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      JOINING ANDAVOIDANCEBEHAVIOR INNONSOCIALINSECTS

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      Annual Review of Entomology
      Annual Reviews

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          Abstract

          Groups of two or more consexual conspecific adults of many kinds of nonsocial insects have been observed to form at feeding, mating, ovipositional, or sheltering sites. Conversely, adults of these same insects have been observed to avoid joining consexual conspecifics (or their progeny) and to place themselves (or their progeny) at some distance that results in spacing. Examples from various taxa illustrate that mechanisms underlying joining or avoidance behavior differ among species, as do types of benefits and costs to individuals who decide to join or avoid others. Moreover, within a given species, the decision to join or avoid others can be affected markedly by the physiological and informational state of the individual and by contextual response thresholds to resource availability. Decisions that benefit the individual may or may not affect the group in terms of total reproductive output.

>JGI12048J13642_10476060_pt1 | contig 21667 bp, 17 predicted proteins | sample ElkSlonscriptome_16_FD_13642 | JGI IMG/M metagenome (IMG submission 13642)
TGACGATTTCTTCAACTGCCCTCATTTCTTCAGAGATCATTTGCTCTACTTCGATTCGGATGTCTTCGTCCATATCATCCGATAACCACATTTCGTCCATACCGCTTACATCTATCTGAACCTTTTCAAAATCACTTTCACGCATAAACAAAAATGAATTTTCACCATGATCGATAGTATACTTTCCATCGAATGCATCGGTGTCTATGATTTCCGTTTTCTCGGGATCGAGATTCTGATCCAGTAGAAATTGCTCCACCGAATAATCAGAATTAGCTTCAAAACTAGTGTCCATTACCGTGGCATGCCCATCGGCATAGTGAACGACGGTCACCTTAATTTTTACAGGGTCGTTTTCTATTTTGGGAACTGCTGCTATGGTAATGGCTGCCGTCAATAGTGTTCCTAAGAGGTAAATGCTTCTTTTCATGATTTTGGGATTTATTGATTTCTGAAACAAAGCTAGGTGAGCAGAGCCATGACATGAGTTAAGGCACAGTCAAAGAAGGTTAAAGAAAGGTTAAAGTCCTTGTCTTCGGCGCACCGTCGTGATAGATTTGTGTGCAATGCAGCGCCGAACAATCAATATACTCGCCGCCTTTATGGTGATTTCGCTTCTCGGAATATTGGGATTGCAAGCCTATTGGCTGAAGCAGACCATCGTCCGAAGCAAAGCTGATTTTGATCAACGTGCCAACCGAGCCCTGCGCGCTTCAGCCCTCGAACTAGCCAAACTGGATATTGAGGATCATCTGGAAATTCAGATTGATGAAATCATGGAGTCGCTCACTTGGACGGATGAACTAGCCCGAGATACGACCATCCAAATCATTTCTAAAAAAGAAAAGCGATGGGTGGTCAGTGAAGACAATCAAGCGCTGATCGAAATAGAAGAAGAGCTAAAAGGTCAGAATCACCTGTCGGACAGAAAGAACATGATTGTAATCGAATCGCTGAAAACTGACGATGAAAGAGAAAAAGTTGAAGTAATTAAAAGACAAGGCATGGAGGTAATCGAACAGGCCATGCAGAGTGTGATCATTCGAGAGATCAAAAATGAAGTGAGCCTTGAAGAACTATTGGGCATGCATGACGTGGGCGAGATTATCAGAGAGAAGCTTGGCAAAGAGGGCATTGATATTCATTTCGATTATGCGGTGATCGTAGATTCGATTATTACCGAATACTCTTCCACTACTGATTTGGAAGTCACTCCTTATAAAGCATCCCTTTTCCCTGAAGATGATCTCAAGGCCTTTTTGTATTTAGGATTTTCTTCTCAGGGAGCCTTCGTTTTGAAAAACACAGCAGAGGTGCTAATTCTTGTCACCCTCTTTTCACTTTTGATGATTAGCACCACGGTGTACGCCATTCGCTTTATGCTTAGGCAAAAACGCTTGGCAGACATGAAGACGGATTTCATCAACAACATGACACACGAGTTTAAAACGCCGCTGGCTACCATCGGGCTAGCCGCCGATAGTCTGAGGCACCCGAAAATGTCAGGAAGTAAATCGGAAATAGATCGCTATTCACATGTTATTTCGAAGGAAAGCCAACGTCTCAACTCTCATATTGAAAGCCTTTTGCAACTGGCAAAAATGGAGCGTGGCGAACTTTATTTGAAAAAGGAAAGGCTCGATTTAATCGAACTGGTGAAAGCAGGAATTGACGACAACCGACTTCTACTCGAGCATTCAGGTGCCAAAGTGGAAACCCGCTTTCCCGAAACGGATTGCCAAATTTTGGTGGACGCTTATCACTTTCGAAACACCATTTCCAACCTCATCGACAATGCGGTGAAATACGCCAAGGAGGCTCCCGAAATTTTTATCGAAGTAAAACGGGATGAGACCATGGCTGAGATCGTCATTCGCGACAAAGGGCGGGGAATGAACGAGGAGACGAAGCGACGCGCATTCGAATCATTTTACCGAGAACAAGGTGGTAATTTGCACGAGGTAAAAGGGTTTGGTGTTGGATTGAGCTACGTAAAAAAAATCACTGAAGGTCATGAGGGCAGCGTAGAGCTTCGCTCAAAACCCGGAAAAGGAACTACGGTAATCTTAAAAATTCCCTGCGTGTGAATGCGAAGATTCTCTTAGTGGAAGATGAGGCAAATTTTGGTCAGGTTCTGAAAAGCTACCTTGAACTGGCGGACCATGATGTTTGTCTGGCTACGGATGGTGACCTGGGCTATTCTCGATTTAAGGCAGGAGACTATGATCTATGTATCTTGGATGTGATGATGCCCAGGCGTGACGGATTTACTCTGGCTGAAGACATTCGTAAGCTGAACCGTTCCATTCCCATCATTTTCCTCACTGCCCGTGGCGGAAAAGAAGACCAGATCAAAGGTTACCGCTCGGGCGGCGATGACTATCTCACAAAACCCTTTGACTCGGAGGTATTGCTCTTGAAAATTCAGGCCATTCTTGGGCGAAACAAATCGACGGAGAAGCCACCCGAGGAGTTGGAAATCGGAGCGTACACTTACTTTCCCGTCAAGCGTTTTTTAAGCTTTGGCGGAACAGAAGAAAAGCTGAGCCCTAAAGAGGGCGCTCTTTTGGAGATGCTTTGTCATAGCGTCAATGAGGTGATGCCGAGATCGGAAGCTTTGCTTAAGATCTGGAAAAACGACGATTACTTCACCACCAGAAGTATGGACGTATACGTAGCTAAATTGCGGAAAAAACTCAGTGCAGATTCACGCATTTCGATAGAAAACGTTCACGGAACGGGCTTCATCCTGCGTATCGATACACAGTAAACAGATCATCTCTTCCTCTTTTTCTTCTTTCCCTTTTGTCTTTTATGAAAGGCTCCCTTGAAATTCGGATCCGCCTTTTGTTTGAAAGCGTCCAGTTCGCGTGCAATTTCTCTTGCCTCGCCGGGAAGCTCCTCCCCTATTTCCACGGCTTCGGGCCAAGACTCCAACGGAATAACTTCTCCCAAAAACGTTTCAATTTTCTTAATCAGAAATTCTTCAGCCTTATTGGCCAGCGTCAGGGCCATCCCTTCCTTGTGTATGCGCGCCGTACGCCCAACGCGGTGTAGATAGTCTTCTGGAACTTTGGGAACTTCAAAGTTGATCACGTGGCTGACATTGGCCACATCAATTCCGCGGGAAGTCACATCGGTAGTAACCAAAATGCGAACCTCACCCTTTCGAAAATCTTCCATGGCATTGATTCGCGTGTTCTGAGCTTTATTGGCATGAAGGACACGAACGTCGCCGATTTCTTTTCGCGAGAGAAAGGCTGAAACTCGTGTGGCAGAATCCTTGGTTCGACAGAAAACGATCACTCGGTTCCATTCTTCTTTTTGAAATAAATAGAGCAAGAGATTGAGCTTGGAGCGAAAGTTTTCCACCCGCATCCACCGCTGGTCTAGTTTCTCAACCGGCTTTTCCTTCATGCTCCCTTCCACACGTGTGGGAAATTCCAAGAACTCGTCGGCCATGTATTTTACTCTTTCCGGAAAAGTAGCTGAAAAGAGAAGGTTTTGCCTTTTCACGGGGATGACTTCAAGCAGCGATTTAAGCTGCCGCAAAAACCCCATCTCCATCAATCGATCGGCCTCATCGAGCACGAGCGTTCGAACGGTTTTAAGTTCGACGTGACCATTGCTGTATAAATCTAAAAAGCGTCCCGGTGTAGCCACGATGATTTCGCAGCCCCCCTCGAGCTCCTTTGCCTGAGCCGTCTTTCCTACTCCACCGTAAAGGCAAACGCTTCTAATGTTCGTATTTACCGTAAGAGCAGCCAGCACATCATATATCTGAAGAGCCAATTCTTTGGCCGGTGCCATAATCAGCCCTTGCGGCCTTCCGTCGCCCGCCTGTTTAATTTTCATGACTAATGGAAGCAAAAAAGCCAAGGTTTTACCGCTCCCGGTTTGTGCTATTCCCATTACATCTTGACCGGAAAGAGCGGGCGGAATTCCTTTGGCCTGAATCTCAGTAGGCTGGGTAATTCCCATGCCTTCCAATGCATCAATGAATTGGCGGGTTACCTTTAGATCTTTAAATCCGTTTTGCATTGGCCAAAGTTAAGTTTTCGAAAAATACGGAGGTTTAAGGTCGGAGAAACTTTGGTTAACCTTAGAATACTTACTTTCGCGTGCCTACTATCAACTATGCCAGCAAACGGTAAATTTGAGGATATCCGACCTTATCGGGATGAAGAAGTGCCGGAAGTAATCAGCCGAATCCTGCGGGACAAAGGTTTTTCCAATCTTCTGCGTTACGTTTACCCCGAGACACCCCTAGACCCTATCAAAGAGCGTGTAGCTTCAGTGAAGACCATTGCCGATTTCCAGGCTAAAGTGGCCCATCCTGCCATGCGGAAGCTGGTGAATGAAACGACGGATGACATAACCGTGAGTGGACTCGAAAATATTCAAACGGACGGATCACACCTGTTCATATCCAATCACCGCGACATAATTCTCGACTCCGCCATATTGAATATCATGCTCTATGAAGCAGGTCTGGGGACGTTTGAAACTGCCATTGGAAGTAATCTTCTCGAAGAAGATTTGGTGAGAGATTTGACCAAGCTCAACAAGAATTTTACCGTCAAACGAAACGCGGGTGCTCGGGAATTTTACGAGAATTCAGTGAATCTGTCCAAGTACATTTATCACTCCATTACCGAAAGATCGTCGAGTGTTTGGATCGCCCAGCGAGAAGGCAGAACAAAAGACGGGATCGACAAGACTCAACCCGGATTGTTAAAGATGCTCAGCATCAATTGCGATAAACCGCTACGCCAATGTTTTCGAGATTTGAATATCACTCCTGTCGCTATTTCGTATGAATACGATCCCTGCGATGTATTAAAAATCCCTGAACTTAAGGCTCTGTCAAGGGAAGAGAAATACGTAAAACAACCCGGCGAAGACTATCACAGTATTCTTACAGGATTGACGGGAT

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          Visualization of an Oxygen-deficient Bottom Water Circulation in Osaka Bay, Japan

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            Consequences of the Allee effect for behaviour, ecology and conservation.

            Warder C. Allee brought attention to the possibility of a positive relationship between aspects of fitness and population size 50 years ago. Until recently, however, this concept was generally regarded as an intriguing but relatively unimportant aspect of population ecology. Increasing appreciation that Allee effects must be incorporated into models of population dynamics and habitat use, together with recent interest in the implications of sociality for conservation, have shown that for ecology and conservation the consequences of the Allee effect are profound. The Allee effect can be regarded not only as a suite of problems associated with rarity, but also as the basis of animal sociality.
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              Exploitation of Sexual Signals by Predators and Parasitoids

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                Author and article information

                Journal
                Annual Review of Entomology
                Annu. Rev. Entomol.
                Annual Reviews
                0066-4170
                1545-4487
                January 2001
                January 2001
                : 46
                : 1
                : 631-665
                Article
                10.1146/annurev.ento.46.1.631
                11112182
                46773aa7-c392-412c-8af5-c01e653fe157
                © 2001
                History

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